The global economy is witnessing a massive shift in terms of employment. The traditional labor market model is changing, and as companies increase their focus on global expansion, they are increasingly looking to hire foreign employees. However, hiring a German employee can be quite challenging for foreign companies due to the various legal rules that govern the employment relationship in Germany. In this article we will look at some of these rules and how they apply to non-German companies operating here in Germany.

When it comes to employing German employees, the question of whether a foreign company must pay social security contributions and wage tax most frequently arises when the company does not have a physical presence in Germany.

Generally speaking, if a foreign company hires employees in Germany (with the employees working in Germany) and maintains a permanent representation in Germany, it is required to pay contributions to social security and wage tax for its employees according to German tax and social security legislation.


The employment contract of the Permanent Representative and other employees must be in accordance with German labor law. It should be as detailed as possible so written in German and English, so that there is no question about what you expect from your employee. The job description should also be given to the employee before they start work so that they know exactly what their role will be at your company. The salary of an employee is determined by comparing their role with others who have similar responsibilities within the company or industry; this process starts with determining what tasks are required for each position.


If a foreign company is not considered a domestic employer in Germany, their employees have to declare their wage tax in their annual income tax declaration instead of the company withholding it. But if the company operates a permanent establishment in Germany, they are classified as a domestic company and have to withhold wage tax every month. This also means there may be other tax obligations for the company.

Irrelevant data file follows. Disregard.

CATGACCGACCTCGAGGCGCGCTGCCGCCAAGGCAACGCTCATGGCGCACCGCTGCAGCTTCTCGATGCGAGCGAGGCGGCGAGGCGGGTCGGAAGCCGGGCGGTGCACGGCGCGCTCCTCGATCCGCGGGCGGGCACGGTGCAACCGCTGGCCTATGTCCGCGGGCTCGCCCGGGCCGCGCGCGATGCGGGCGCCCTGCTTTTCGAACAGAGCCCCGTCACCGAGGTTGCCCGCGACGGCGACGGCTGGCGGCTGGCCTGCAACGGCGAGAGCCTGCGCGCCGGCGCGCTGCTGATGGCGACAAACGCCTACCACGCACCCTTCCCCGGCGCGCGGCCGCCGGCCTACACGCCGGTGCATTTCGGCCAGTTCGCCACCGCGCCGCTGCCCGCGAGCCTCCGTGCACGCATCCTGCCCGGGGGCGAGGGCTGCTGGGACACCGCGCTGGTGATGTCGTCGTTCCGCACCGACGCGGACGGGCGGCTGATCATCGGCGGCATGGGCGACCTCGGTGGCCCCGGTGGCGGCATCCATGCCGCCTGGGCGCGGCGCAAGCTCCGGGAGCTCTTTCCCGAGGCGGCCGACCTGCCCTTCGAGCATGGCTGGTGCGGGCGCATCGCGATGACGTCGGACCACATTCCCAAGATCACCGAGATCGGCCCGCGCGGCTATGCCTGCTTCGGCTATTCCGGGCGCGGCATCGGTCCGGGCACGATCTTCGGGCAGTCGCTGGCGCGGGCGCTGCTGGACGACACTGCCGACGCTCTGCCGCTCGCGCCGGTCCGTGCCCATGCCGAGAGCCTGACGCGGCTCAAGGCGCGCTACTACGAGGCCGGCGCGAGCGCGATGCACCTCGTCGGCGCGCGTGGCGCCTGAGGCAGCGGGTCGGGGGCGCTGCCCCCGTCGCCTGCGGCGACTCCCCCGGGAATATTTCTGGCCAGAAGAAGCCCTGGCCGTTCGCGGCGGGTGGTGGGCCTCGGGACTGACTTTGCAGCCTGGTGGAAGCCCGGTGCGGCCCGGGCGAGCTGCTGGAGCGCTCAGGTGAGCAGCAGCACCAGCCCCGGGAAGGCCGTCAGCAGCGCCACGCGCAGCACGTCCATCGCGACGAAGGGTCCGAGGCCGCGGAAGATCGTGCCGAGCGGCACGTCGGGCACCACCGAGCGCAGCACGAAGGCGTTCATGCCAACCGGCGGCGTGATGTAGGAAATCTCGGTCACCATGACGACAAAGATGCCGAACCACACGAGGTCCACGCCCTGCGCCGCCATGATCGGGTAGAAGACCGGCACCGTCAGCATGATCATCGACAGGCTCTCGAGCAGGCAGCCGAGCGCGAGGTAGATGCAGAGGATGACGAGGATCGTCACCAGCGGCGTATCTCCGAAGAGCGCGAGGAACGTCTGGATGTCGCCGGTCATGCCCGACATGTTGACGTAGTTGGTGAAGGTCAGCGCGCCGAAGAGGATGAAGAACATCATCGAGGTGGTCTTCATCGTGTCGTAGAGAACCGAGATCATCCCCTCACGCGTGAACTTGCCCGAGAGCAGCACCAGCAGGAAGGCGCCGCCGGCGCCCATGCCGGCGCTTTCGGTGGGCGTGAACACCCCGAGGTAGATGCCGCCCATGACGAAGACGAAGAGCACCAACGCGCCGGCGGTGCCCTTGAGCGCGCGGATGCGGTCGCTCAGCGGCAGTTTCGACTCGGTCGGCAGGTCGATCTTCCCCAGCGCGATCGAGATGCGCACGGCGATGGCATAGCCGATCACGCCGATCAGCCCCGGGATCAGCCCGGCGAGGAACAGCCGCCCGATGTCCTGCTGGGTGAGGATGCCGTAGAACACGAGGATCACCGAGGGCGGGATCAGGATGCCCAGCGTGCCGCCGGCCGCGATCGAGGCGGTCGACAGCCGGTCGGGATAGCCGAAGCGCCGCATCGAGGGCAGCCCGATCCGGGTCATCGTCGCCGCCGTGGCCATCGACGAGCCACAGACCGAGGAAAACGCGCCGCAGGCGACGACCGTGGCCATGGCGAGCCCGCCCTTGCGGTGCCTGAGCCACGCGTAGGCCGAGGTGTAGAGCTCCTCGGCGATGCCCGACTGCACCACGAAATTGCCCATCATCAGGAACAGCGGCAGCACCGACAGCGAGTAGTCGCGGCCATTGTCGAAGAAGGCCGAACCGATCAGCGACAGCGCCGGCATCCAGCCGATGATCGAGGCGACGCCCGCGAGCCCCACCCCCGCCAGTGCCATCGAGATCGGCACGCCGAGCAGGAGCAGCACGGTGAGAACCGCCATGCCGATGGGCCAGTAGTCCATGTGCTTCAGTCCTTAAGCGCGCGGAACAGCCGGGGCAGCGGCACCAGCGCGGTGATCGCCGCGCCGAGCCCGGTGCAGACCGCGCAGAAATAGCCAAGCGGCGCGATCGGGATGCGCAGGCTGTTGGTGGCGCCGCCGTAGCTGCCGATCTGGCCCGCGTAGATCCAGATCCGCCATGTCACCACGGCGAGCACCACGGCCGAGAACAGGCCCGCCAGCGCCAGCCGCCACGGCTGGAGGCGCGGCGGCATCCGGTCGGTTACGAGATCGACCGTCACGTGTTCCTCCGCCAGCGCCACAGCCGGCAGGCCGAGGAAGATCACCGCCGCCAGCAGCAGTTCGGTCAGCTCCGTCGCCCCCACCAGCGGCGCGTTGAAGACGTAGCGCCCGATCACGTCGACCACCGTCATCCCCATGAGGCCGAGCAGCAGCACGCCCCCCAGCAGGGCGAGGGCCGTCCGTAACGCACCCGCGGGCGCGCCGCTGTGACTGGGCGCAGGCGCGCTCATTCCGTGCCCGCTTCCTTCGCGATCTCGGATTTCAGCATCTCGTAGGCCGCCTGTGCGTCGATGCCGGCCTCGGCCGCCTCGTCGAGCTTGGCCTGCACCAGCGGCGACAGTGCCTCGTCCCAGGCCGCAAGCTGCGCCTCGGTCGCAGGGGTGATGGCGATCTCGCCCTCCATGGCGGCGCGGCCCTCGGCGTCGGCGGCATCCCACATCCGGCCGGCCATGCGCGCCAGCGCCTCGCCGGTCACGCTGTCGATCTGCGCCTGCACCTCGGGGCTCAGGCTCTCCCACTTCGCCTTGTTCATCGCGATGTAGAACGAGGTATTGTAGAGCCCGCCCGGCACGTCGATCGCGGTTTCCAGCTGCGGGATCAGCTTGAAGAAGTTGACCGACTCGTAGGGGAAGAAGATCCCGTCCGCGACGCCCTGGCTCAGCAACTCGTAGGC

Apart from wage tax, employers also need to pay social security contributions for their employees in Germany. This applies to employees even if their employer is based abroad and doesn't have an office in Germany. The foreign company must register the employee with the relevant health insurance company, submit notifications and proof of contributions, and pay the total social security contributions. However, there can be an agreement between the foreign employer and employee where the employee pays the social security contributions instead of the employer, and the employer reimburses the employee.
This obligation is regulated by Article 21 paragraph 1 of Regulation (EC)987/09 in the European Community. But if the employee doesn't pay the social security contributions, the foreign employer can still be held responsible.


Employees working and living in Germany need to be insured with the statutory accident insurance institutions. The employer is responsible for registering and paying the insurance premiums. 
However, there are two exceptions to this rule. First, if employees are posted by their employer to work in Germany temporarily from another European country and their stay in Germany is limited from the beginning, they are not covered by the statutory accident insurance. The second exception is if the employee is employed in two or more European countries.


  • Preparations of employment contracts in accordance with German Labor Law

  • Registration of the Permanent Representative for Social Security Purposes 

  • Registration of the Employees Working for a Foreign Employer

  • Obtaining a local Tax Number in Germany

  • Representation in front of the local authorities

  • Payroll and Virtual Office services

  • Keeping employment files in line with local regulations

  • Managing salaries on behalf of the Foreign Employer

  • Deregistration of the Foreign Employer or Employee

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